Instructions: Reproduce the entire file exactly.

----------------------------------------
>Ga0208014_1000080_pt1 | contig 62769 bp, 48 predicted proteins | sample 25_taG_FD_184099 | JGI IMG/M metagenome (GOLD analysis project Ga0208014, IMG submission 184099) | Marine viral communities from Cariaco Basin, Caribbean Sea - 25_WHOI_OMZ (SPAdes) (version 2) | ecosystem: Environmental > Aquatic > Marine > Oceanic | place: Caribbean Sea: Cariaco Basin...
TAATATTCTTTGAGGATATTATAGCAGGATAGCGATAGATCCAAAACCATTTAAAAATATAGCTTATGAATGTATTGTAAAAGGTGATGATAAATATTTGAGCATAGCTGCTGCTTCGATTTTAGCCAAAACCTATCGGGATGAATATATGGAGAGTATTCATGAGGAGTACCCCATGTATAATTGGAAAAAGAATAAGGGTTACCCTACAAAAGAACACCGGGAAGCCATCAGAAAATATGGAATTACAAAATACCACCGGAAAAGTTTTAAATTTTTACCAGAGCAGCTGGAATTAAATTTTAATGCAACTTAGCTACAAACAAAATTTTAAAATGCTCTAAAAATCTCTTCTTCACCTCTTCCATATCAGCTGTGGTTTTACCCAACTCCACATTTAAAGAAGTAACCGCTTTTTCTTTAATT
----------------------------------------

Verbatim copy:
>Ga0208014_1000080_pt1 | contig 62769 bp, 48 predicted proteins | sample 25_taG_FD_184099 | JGI IMG/M metagenome (GOLD analysis project Ga0208014, IMG submission 184099) | Marine viral communities from Cariaco Basin, Caribbean Sea - 25_WHOI_OMZ (SPAdes) (version 2) | ecosystem: Environmental > Aquatic > Marine > Oceanic | place: Caribbean Sea: Cariaco Basin...
TAATATTCTTTGAGGATATTATAGCAGGATAGCGATAGATCCAAAACCATTTAAAAATATAGCTTATGAATGTATTGTAAAAGGTGATGATAAATATTTGAGCATAGCTGCTGCTTCGATTTTAGCCAAAACCTATCGGGATGAATATATGGAGAGTATTCATGAGGAGTACCCCATGTATAATTGGAAAAAGAATAAGGGTTACCCTACAAAAGAACACCGGGAAGCCATCAGAAAATATGGAATTACAAAATACCACCGGAAAAGTTTTAAATTTTTACCAGAGCAGCTGGAATTAAATTTTAATGCAACTTAGCTACAAACAAAATTTTAAAATGCTCTAAAAATCTCTTCTTCACCTCTTCCATATCAGCTGTGGTTTTACCCAACTCCACATTTAAAGAAGTAACCGCTTTTTCTTTAATT